- Nebraska lawmakers on Thursday passed LB 405 to update the state's energy codes for residential and commercial buildings, potentially the first substantial changes to the regulations in a decade.
- The state is currently utilizing the 2009 International Energy Conservation Code (IECC) for its building energy codes, but if Gov. Pete Ricketts, R, signs the bill, Nebraska will switch to the 2018 version, yielding the strongest efficiency codes in the Midwest, advocates say.
- Most states adopt a version of the IECC, though often with varying adjustments, exemptions and amendments. According to the U.S. Department of Energy, building energy codes will save U.S. home and business owners an estimated $126 billion through 2040.
The update is expected to have major implications for new residential buildings, according to Midwest Energy Efficiency Alliance (MEAA) building policy associate Nicole Westfall. Changes between the 2009 code (which Nebraska currently utilizes) and the 2012 version resulted in about a 25% energy improvement, she said. Since then, code updates have led to smaller but consistent improvements.
"The momentum has slowed down a bit, the major energy savings were due to [envelope] testing," said Westfall. But if Nebraska adopts the 2018 codes, it will make it a regional leader on building efficiency.
However, Nebraska efficiency advocates are keeping a low profile as they wait for Ricketts to make a decision on LB 405. The state's unicameral legislature did not amend the international efficiency codes, though local municipalities can.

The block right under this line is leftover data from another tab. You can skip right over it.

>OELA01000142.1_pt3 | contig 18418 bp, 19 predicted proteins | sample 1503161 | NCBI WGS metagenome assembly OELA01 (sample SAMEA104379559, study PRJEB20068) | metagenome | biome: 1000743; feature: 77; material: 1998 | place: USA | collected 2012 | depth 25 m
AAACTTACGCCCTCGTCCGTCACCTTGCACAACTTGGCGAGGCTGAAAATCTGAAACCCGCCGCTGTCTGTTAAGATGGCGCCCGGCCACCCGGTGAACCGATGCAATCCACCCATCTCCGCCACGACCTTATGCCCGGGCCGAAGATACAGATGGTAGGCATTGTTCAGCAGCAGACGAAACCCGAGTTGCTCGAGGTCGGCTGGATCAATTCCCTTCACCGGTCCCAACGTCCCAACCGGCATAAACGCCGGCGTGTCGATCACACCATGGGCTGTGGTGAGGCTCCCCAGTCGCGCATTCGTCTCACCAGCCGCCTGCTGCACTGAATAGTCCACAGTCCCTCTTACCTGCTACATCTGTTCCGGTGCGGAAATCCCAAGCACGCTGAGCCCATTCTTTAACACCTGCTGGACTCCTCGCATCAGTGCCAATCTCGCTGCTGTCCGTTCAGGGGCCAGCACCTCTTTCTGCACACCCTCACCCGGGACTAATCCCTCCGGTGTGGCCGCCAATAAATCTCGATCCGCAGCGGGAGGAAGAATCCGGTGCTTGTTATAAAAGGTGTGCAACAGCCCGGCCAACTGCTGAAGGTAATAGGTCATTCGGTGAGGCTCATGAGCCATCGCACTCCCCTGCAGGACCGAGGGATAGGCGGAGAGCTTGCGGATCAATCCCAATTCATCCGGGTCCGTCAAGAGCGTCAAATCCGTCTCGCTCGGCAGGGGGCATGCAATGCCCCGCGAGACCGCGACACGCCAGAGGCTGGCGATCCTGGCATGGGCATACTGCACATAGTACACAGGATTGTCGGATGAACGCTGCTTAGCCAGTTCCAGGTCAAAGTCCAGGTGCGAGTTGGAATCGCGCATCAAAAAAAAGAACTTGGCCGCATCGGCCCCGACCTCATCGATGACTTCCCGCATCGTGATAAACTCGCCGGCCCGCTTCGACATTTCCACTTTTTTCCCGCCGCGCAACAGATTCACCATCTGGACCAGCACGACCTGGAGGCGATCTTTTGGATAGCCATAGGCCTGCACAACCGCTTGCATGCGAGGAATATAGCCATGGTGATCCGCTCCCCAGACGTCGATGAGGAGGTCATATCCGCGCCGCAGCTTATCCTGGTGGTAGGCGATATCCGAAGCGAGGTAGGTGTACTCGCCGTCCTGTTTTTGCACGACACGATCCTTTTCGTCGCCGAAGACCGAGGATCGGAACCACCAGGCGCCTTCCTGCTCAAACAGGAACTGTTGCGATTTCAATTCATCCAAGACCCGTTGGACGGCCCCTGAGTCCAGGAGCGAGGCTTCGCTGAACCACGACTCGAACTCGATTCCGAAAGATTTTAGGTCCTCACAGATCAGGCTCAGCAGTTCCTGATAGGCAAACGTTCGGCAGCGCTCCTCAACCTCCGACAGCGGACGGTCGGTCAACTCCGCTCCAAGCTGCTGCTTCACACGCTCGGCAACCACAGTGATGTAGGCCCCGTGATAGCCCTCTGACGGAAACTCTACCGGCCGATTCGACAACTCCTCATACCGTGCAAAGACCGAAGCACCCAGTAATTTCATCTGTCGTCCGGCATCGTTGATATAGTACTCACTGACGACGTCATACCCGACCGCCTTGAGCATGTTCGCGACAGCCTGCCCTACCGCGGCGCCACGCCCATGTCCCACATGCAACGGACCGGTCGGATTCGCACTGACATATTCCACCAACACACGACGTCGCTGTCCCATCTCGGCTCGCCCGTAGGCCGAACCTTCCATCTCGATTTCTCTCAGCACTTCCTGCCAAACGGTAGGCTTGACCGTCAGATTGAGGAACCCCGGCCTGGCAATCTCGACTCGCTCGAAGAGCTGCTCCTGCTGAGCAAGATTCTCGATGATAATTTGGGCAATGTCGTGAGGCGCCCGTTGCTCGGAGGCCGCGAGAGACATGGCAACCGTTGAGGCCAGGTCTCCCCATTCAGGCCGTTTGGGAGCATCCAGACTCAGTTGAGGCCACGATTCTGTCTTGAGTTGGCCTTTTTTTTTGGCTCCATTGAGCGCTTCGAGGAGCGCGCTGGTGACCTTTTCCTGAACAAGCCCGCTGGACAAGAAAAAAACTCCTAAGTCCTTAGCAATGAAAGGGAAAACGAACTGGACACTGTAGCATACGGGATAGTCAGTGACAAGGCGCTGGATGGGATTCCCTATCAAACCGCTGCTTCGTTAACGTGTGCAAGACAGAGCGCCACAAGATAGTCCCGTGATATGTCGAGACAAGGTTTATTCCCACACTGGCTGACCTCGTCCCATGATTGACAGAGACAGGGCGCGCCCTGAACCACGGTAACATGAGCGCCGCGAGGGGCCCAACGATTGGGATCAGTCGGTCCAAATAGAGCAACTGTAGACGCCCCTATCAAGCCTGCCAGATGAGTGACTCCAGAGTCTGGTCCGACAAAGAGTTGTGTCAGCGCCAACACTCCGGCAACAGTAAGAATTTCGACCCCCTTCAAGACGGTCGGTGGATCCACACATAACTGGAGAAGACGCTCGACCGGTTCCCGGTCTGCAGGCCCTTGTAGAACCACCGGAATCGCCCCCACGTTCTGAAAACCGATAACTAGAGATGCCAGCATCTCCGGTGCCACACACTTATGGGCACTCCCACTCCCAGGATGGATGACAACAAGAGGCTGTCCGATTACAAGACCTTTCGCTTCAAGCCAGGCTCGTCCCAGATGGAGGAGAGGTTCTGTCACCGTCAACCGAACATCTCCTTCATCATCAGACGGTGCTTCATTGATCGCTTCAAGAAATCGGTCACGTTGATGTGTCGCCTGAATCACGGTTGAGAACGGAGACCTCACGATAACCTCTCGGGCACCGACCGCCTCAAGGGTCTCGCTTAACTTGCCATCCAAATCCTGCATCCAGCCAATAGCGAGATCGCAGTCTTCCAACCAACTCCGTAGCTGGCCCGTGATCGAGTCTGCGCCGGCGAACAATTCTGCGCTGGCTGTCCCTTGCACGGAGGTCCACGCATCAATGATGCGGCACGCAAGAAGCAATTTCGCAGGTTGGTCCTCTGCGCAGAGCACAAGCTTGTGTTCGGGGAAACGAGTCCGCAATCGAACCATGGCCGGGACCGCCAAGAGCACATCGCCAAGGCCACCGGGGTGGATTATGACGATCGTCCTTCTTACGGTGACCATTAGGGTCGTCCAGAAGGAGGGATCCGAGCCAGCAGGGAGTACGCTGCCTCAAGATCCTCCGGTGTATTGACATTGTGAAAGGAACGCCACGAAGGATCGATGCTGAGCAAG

"Since it's a little bit surprising that Nebraska didn't amend any codes, etc. we don't want to draw too much attention to it," MEEA representative Jen Rhodes told Utility Dive in an email.
Major changes in the updated code include mandatory envelope testing for buildings, which previously could be satisfied with a checklist rather than actually conducting a blower test.
"Nebraska hasn't really addressed energy code updates since 2009," Chris Burgess, MEEA senior building policy manager, told Utility Dive. Adoption of the IECC's most recent version will give the state "an integrated family of codes," he said, as they all reference one another.
"Nebraska is leading the charge," added Westfall. "These would be the strongest energy codes in our region. It's not something you'd think would come out of Nebraska, but something we're looking forward to promoting a bit more."
The bill was presented to Ricketts on May 2, and state law gives the Nebraska governor five days to act, not including Sundays. Absent a veto, the new codes will be adopted at the end of Wednesday.
"It's a conservative governor in a conservative state," said Burgess. "We have not heard one way or another how the governor is feeling on this ... we're kind of hoping that just continues."